Just As I Thought

Bush’s pawns

I’d love to post this entire column by Courtland Milloy in today’s Post; but I suppose that I would run afoul of copyright law – so here are some extended excerpts. Take a few moments to read the whole thing online.

Bush’s Absence At Soldier’s Wake Insults the District
By Courtland Milloy
Monday, September 8, 2003; Page B01

In the District, President Bush serves as commander in chief of the D.C. National Guard, the way governors do in their states. So you might have expected him to show up yesterday at the funeral for Spec. Darryl T. Dent, 21, the D.C. guardsman who was killed recently in Iraq.

… Call Bush AWOL, missing in action — or just too busy fundraising. But he blew it.

“We haven’t heard from him or the White House, not a word,” said Marion Bruce, Dent’s aunt and family spokeswoman. “I don’t want to speak for the whole family, but I am not pleased.”

Several District officials attended the funeral, including Mayor Anthony A. Williams and D.C. Del. Eleanor Holmes Norton. Dent is to be buried today at Arlington National Cemetery.

… Of course, that would not have been as stylish as, say, staging a landing on an aircraft carrier. And being seen at a soldier’s funeral probably wouldn’t make it look like the war was over, as Bush declared on the flight deck of that ship.

… Perhaps Bush could not figure out a way to make political hay out of Dent’s funeral — although he does seem to have a knack for turning sorrow over the casualties of war into talk of more war.

In March, he and British Prime Minister Tony Blair held a news conference at Camp David at which they reportedly “exchanged condolences” over each other’s war dead, but then they went on to declare that they would stay the course — no matter how much blood is shed.

If Bush appears to treat the loss of human life like a lost pawn on a chess board, he has certainly created the backdrop for such perceptions. With tax cuts for those already at the peak of the nation’s economy and high unemployment for those in the pits — to say nothing of the deceptions used to justify a war that has so far produced little more than fat contracts for Bush’s fat-cat friends — Bush has demonstrated his obvious disdain for average Americans.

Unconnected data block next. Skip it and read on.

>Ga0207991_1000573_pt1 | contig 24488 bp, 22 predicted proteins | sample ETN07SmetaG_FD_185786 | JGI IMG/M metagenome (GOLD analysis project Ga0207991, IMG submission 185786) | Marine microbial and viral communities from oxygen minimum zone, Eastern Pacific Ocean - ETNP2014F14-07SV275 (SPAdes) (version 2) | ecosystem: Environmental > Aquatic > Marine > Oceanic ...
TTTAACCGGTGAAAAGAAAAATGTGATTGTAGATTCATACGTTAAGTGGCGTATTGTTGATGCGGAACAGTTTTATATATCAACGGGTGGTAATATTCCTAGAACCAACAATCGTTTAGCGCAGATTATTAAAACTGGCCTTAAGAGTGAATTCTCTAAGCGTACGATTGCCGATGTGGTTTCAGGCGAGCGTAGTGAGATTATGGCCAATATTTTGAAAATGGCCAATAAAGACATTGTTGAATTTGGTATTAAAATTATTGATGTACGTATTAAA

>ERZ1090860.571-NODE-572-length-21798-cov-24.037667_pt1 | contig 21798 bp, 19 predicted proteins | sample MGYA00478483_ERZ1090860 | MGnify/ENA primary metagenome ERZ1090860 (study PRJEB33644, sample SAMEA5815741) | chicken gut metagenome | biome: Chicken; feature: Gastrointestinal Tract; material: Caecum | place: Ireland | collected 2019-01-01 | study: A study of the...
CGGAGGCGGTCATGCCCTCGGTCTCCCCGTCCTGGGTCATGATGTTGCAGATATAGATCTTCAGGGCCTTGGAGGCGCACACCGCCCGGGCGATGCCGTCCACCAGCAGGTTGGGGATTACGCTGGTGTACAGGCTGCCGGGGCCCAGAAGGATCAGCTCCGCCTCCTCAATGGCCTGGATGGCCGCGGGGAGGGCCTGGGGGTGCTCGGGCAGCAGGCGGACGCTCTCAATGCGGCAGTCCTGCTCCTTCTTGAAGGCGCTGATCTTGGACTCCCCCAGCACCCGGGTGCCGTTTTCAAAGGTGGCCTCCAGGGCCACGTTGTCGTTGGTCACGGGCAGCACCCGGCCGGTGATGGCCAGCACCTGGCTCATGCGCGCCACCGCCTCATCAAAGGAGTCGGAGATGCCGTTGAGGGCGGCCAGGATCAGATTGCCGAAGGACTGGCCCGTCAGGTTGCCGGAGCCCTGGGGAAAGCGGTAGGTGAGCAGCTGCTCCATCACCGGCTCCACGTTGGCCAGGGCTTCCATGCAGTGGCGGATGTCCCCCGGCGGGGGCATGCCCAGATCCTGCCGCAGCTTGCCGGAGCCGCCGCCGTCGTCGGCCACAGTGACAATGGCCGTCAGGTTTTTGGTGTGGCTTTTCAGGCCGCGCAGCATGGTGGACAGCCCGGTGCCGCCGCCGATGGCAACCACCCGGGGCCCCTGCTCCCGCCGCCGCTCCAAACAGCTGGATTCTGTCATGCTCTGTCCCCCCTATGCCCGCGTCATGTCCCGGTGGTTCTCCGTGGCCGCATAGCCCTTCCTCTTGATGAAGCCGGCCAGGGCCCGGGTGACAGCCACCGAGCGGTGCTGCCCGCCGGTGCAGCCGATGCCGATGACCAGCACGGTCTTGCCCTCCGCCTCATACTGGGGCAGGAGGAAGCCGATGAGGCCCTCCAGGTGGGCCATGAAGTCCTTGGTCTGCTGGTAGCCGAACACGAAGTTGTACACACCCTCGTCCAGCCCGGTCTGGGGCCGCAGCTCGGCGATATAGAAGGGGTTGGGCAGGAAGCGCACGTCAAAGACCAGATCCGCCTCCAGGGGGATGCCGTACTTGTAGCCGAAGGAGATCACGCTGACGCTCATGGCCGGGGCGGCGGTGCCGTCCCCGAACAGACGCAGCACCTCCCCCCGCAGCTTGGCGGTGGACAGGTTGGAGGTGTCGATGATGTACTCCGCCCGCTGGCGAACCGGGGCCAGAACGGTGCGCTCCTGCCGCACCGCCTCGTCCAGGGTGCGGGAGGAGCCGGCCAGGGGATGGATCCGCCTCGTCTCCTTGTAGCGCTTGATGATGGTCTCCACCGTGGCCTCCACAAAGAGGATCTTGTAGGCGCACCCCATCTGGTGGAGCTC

… Surely, there are better ways for a president to show concern for injured veterans — such as advocating for better health care benefits instead of opposing them, as the Bush administration does.

… Dent’s elected representative in Congress could not even vote on the question of going to war. Had Bush attended the funeral, he might at least have seen the contradiction in Dent’s casket — a man who died trying to bring democracy to Iraq while being disenfranchised at home.
Of all the things that the Bush administration has done to this country, I am perhaps most horrified at their attitude to the military. A man who managed to sneak his way through the National Guard and finally go AWOL still trumpets his accomplishments as if he was a top gun fly boy; he uses the military as a backdrop for his political aspirations, sends then to die in poorly planned, politically-instigated wars, but only recognizes their sacrifice when it will bring him popularity in maudlin and warmongering speeches. But behind the scenes, despite rhetoric as a candidate claiming that the previous administration had weakened the military, he has cut funding for veterans, kept a large segment of the military population at or below the poverty line, and worse – left huge numbers of our soldiers in harms way by having no plan, no strategy, no idea in Iraq.
Isn’t it time for a new commander in chief? Better treatment than this has in history led to coups.

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